Charlotte Church first arrived with her debut album, A Voice Of An Angel. Though she was only thirteen years old at the time, she had the voice of a mature soprano as she tackled such classics as Pie Jesu,Ave Maria and Danny Boy. She followed the same formula for a self-titled album, and a holiday release, but decided to take a short break to decide which songs she wanted to record for her next album.
Through the years, I had always thought Charlotte had a lovely voice, but I didn’t find her versions of classic songs and arias all that interesting. It wasn’t until the release of her third album, Enchantment, that I became a fan of her work.
As always, her vocal talent is beyond comparison, but with Enchantment, she shows that she isn’t just another opera singer. The CD ranges from Broadway classics, to traditional Welsh and Celtic songs and a few ballads. The result is a great range of music that fails to disappoint.
The album starts off with Tonight, which is of course, from the musical West Side Story. The orchestra is fantastic here, and instead of overshadowing her, only compliments Charlotte’s voice. Later on in the album, she covers another classic from the same musical- Somewhere. I actually like Somewhere a lot more than Tonight. While I’ve always been a fan of the song, Charlotte sings it with such emotion and passion that I fall in love with it all over again while I’m listening to it. Again, the orchestra plays a big hand in the beauty of this song.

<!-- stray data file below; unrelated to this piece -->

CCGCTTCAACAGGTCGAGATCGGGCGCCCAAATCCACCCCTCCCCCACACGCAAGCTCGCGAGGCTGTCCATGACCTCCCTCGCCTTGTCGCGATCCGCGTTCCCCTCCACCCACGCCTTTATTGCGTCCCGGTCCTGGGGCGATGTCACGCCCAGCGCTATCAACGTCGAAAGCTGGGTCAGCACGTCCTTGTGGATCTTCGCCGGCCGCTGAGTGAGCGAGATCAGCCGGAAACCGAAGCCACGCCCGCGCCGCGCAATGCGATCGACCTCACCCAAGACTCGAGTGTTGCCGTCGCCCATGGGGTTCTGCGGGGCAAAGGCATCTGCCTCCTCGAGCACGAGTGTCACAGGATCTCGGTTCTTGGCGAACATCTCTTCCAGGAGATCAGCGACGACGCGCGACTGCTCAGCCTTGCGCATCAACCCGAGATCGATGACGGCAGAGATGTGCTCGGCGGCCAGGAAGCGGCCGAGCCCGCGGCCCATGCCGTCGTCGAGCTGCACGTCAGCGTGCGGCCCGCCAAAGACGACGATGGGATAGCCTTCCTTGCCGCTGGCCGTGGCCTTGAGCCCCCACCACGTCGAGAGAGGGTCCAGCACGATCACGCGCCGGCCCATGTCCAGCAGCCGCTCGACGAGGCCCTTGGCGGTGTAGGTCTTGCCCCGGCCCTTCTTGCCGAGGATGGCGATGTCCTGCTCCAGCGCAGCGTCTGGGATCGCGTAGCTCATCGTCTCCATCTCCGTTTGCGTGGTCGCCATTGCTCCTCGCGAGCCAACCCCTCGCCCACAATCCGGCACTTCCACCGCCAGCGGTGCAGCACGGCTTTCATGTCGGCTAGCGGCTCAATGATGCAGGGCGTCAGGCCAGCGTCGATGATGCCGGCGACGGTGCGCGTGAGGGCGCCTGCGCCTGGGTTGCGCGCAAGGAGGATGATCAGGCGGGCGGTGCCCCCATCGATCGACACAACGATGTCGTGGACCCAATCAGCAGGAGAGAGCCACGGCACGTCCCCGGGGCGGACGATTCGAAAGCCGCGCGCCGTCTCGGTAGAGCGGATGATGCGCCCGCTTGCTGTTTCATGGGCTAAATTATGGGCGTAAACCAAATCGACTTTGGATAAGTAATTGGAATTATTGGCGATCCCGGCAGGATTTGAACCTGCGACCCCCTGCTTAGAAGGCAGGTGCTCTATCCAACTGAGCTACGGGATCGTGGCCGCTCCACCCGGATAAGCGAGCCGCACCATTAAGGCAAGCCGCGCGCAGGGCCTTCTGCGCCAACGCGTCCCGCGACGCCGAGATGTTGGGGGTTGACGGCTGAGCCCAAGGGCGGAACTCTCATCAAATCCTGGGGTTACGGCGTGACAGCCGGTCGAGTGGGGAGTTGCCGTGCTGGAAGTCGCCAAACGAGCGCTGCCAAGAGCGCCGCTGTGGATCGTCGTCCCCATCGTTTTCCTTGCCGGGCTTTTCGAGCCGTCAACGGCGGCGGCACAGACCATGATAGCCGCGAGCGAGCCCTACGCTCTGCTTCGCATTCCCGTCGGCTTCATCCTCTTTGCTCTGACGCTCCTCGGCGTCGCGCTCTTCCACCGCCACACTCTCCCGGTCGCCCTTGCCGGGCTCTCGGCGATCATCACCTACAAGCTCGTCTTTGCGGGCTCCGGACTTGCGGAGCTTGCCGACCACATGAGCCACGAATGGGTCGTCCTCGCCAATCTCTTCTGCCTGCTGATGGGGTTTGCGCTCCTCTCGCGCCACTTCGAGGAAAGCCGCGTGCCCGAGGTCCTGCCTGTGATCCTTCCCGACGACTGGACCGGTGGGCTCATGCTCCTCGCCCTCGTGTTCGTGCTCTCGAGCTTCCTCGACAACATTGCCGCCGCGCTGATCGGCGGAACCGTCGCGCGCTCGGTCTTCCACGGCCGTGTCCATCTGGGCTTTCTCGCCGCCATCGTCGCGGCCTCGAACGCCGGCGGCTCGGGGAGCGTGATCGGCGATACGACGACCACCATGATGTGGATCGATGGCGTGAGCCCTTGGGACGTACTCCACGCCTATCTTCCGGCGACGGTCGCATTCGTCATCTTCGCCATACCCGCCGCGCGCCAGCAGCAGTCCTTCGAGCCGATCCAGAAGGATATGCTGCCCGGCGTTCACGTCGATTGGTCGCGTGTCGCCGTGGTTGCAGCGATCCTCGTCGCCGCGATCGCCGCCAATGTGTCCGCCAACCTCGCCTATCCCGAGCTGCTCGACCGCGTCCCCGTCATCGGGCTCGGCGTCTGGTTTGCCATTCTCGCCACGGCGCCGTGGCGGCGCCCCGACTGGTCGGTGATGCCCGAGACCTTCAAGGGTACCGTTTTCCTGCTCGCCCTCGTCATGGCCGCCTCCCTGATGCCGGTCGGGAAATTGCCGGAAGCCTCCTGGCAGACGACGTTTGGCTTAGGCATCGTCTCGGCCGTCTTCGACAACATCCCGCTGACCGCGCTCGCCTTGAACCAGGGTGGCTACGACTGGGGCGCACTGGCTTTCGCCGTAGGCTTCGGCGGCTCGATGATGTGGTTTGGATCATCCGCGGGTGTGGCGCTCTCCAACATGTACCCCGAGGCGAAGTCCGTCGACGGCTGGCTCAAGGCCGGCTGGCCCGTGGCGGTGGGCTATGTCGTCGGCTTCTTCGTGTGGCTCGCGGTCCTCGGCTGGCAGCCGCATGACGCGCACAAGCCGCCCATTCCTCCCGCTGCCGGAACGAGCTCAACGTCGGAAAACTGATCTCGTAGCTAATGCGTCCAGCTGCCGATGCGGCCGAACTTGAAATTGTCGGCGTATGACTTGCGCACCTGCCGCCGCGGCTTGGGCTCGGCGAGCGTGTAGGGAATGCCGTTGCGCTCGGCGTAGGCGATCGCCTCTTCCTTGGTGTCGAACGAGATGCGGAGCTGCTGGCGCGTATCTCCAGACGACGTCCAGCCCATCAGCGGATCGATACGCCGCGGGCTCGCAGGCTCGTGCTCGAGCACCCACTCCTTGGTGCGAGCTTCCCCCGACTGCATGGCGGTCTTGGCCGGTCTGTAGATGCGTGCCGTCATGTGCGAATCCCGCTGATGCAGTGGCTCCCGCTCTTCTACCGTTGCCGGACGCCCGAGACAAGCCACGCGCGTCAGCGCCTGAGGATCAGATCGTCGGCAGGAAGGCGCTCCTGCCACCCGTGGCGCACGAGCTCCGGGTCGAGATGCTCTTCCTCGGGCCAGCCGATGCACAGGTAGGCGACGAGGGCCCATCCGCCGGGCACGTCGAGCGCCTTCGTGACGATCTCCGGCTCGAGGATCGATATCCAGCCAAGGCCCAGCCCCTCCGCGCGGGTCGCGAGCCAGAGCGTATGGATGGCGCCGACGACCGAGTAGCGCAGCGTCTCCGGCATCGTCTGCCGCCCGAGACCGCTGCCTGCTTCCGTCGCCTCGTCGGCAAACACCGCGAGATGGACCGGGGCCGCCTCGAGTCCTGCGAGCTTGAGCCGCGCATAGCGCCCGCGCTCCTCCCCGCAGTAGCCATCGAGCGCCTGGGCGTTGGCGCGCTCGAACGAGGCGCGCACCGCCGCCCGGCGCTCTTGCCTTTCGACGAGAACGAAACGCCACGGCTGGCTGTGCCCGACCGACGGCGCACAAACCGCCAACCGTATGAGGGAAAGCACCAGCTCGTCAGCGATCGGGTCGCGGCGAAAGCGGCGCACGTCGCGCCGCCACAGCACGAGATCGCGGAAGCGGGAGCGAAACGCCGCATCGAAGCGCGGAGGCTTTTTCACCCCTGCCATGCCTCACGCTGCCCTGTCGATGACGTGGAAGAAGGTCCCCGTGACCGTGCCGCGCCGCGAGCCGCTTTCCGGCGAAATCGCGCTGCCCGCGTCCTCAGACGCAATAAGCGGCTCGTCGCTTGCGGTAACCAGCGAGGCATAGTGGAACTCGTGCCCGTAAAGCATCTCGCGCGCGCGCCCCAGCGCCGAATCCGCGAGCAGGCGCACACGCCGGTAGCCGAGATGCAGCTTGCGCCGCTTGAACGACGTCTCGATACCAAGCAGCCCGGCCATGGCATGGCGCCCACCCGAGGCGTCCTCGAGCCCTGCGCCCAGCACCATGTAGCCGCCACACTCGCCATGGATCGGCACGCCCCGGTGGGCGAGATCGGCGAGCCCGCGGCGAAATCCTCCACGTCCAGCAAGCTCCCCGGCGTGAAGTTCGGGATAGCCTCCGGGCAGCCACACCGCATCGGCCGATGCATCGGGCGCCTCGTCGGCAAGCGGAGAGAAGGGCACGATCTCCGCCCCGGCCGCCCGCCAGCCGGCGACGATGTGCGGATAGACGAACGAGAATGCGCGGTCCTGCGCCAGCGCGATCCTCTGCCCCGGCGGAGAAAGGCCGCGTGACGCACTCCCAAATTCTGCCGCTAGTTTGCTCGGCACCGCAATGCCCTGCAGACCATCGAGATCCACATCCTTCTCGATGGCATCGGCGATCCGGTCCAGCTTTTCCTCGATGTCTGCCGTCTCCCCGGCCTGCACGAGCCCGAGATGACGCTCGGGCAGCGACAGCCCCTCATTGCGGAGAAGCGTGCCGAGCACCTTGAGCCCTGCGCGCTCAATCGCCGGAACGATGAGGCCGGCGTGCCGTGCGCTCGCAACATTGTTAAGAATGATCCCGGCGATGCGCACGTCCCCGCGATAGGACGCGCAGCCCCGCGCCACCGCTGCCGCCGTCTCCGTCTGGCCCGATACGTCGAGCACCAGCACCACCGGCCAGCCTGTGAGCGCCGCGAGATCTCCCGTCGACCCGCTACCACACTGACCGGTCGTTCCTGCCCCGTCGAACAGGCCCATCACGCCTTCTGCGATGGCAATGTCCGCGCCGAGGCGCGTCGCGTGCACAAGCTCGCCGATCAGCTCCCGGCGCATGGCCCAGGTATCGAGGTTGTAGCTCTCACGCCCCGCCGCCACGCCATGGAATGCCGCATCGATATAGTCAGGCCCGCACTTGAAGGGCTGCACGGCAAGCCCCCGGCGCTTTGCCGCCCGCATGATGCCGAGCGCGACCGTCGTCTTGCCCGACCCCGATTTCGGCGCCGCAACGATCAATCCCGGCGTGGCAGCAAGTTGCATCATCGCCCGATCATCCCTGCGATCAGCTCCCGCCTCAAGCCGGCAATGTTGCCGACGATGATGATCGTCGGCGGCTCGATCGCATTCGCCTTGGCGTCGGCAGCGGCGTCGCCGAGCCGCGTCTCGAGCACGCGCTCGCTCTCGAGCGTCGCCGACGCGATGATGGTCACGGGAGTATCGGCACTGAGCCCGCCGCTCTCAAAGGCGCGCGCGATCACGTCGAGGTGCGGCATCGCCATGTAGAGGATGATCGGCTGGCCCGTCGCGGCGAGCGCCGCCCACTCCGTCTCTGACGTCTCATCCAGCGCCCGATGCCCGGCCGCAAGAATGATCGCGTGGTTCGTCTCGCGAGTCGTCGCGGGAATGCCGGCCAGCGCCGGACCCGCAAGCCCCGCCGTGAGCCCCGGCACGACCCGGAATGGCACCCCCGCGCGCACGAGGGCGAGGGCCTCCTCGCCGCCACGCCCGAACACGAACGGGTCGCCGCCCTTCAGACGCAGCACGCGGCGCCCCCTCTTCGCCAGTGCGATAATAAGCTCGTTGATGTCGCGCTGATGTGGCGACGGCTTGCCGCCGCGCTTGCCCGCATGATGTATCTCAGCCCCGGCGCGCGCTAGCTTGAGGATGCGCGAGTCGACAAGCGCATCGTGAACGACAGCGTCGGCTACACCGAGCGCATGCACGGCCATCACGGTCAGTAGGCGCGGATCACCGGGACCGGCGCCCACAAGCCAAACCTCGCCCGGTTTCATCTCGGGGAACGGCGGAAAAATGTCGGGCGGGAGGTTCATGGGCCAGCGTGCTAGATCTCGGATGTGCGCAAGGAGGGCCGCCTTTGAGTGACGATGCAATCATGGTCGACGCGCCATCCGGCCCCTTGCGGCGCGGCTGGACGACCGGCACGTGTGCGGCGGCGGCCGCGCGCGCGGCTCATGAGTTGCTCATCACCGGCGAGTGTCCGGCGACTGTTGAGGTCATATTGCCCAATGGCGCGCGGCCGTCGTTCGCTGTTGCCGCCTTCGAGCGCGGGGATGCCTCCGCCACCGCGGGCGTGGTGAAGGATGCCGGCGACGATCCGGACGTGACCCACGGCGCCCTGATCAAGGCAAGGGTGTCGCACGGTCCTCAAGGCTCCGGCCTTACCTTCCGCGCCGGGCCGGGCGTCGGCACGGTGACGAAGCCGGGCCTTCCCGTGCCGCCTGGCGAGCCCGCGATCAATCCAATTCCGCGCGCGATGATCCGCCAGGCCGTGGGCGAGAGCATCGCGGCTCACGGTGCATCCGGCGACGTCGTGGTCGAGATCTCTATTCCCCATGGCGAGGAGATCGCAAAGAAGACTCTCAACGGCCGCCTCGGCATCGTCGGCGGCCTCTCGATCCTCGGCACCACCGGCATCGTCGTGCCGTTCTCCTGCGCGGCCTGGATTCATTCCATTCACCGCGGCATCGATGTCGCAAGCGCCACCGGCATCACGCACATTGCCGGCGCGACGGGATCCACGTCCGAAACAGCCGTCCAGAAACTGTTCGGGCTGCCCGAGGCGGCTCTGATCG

Habanera, the classic tune from Carmen, is also present on the album. Unlike the covers from West Side Story, Charlotte goes with a bit of an original approach with this track. There are Latin guitars and a flamingo sounding beat which spices the song up a bit.
Bali Ha’i, a song from the classic musical, South Pacific, continues with Habanera’s slightly Latin approach, and is another song that’s just as fun to listen to as to dance to. Charlotte hits several beautiful high notes in the song, and her voice is highlighted nicely.
The album slows down a bit with Papa, Can You Hear Me?, a song made famous in Yentl. While I’ve never heard Streisand’s version, Charlotte does a beautiful job. Her voice starts off soft as she sings, “Papa, are you near me?/Papa, can you hear me?/Papa, can you help me not be frightened?”. The tempo and orchestration picks up towards the end, only to slow back down as Charlotte quietly sings, “Papa, how I miss you/Kissing me goodnight”.
Another sentimental song is From My First Moment. It starts off with light guitar, and Charlotte sounds lovely as she slowly works her way through the song. The lyrics are about someone who has had unconditional love for the singer, and it’s a quite a beautifully emotional track. There’s a wonderful instrumental break with guitar and violin, and then Charlotte comes back in for a key changes in the last verses. Her voice is flawless as she sings the last lines, “The journey through life/Would be hard without you/You gave me all I have/And all I know”.